New residential construction contractors are undoubtedly already experiencing the severe downturn in the residential housing market. Here in St. Louis, new residential housing permits are down over 30 percent compared to 2005. The bad news is that we are finally seeing a decline in the new residential market. The good news is that for most of the country we have had an unprecedented run of 15 years without a severe downturn.
I know I’ve said it before, and for those of you who have already taken the advice, I know this is preaching to the choir. However, I also know there are a number of contractors out there who have specialized in the new residential market and are very apprehensive about 2007. Forecasts are that new home sales may not rebound until the third or fourth quarter. That won’t help HVAC contractors until 2008.
SO WHAT TO DO IN 2007?
Remember the hundreds or maybe thousands of new installations you have made in the last several years? Many of these customers are waiting for you to contact them to sell them a maintenance agreement. The year 2007 should be the one when you convert your mostly new residential construction firm to a mix of new residential and service/replacement. You can do it! Prior to the last downturn in 1991, our company was 98 percent new residential construction and 2 percent service/replacement. In 2006, we will end up right around 50-50.
We did it by selling maintenance agreements. I’ll be happy to e-mail our agreement and sales brochure to you if you contact me at the e-mail address below my picture. You can begin by contacting some of your new construction installation customers and tell them you are now offering maintenance agreements. In choosing those to contact, I would recommend installations that are 3–5 years old and concentrate on those installations where the homeowners are likely to want to purchase your services.
For example, in our experience, homeowners in “starter” homes and lower-priced tract homes are probably not likely to purchase maintenance agreements. On the other hand, the mid- to upscale homeowner today is so busy that they are anxious to have you maintain their equipment for them.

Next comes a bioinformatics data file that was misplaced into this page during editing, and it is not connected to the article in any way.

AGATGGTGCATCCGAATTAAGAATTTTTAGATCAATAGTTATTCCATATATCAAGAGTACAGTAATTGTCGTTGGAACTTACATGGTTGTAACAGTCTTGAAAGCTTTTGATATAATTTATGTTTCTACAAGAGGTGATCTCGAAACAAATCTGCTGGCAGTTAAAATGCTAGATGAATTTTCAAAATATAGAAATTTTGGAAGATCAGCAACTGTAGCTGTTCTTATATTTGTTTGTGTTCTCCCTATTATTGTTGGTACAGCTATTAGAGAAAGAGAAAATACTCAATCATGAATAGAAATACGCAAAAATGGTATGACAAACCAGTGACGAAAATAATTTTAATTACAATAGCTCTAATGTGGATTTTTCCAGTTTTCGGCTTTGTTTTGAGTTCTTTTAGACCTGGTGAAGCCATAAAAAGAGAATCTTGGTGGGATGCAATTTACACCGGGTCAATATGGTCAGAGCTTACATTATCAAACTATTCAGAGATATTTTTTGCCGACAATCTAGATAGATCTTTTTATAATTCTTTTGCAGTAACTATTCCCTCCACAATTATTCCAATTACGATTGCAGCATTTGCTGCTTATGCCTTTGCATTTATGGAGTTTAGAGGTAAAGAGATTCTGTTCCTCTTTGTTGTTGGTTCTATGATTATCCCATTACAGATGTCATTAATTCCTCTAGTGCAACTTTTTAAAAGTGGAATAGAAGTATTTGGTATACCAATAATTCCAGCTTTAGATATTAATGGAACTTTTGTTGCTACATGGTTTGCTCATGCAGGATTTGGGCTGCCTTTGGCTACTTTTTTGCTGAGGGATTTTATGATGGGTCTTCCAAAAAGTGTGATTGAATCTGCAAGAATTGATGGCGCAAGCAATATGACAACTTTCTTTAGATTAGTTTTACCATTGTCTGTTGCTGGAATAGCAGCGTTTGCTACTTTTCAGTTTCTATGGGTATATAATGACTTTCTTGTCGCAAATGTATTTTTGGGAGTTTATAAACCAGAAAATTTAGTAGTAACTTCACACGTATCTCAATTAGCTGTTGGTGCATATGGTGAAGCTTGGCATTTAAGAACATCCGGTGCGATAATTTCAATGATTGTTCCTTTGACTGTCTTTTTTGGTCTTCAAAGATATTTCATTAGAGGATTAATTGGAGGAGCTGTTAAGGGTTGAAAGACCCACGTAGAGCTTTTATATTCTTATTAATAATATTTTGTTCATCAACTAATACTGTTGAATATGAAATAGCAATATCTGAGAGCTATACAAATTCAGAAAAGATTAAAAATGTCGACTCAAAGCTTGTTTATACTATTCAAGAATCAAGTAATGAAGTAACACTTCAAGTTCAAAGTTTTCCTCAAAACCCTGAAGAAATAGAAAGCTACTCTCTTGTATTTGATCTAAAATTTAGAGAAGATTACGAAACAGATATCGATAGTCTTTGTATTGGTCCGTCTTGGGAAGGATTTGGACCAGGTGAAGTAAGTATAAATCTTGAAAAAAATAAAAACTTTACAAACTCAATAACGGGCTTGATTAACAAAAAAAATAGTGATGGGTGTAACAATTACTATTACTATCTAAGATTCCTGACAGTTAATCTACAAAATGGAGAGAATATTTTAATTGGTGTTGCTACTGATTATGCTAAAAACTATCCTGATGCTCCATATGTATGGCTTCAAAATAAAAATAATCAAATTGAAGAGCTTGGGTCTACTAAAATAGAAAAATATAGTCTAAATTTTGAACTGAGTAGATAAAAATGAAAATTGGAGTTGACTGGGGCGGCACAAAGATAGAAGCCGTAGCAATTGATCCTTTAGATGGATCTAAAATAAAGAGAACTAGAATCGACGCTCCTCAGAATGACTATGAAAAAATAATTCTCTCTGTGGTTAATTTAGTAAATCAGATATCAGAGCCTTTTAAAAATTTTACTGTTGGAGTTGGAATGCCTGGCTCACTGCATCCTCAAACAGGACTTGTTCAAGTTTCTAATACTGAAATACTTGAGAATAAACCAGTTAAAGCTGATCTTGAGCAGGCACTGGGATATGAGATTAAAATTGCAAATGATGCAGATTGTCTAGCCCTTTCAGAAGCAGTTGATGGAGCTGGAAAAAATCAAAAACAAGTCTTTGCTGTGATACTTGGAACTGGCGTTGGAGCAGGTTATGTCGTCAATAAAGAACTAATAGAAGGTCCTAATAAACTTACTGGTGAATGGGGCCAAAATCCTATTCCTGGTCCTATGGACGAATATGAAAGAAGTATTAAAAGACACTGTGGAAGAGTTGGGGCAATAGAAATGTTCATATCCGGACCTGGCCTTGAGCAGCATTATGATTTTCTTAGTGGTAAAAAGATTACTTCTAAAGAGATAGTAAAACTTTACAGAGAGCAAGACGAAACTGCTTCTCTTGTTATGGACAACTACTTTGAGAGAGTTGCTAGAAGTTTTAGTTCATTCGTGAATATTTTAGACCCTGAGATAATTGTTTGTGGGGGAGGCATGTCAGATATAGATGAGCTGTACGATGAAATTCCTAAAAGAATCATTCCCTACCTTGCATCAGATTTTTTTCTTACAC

Since you were the original installation contractor, they should at least be familiar with your name. A simple contact asking if their system is operating properly and advising them that you are now offering maintenance agreements should prove effective and get you started. Once performing the routine maintenance, you become “their contractor” and when a breakdown occurs, you will be the one they contact first. Prompt, efficient correction of their problem will make you the odds-on contractor to replace their equipment when it fails down the road. However, be patient as the process takes about five years to really reap rewards.
2007 is the perfect year to begin the process because you know you will have extra capability due to the downturn in the new residential market. After a few years wouldn’t it be nice to not always have to be worrying about when the next downturn was coming? If you have worked hard to develop your service/replacement business, the next downturn will be hardly a blip in the success of your company.
Have you noticed that the contractors who report net profits of 10 percent and above are typically service/replacement contractors? They determined long ago that their investment in that market is more rewarding financially than the new residential construction market. While the new residential market may produce large volume numbers and push a lot of units for your equipment suppliers, it’s unlikely the return on investment is at a level you deserve. So with the new residential market bleak for 2007, this is the year to change your organization.
Publication date: 12/25/2006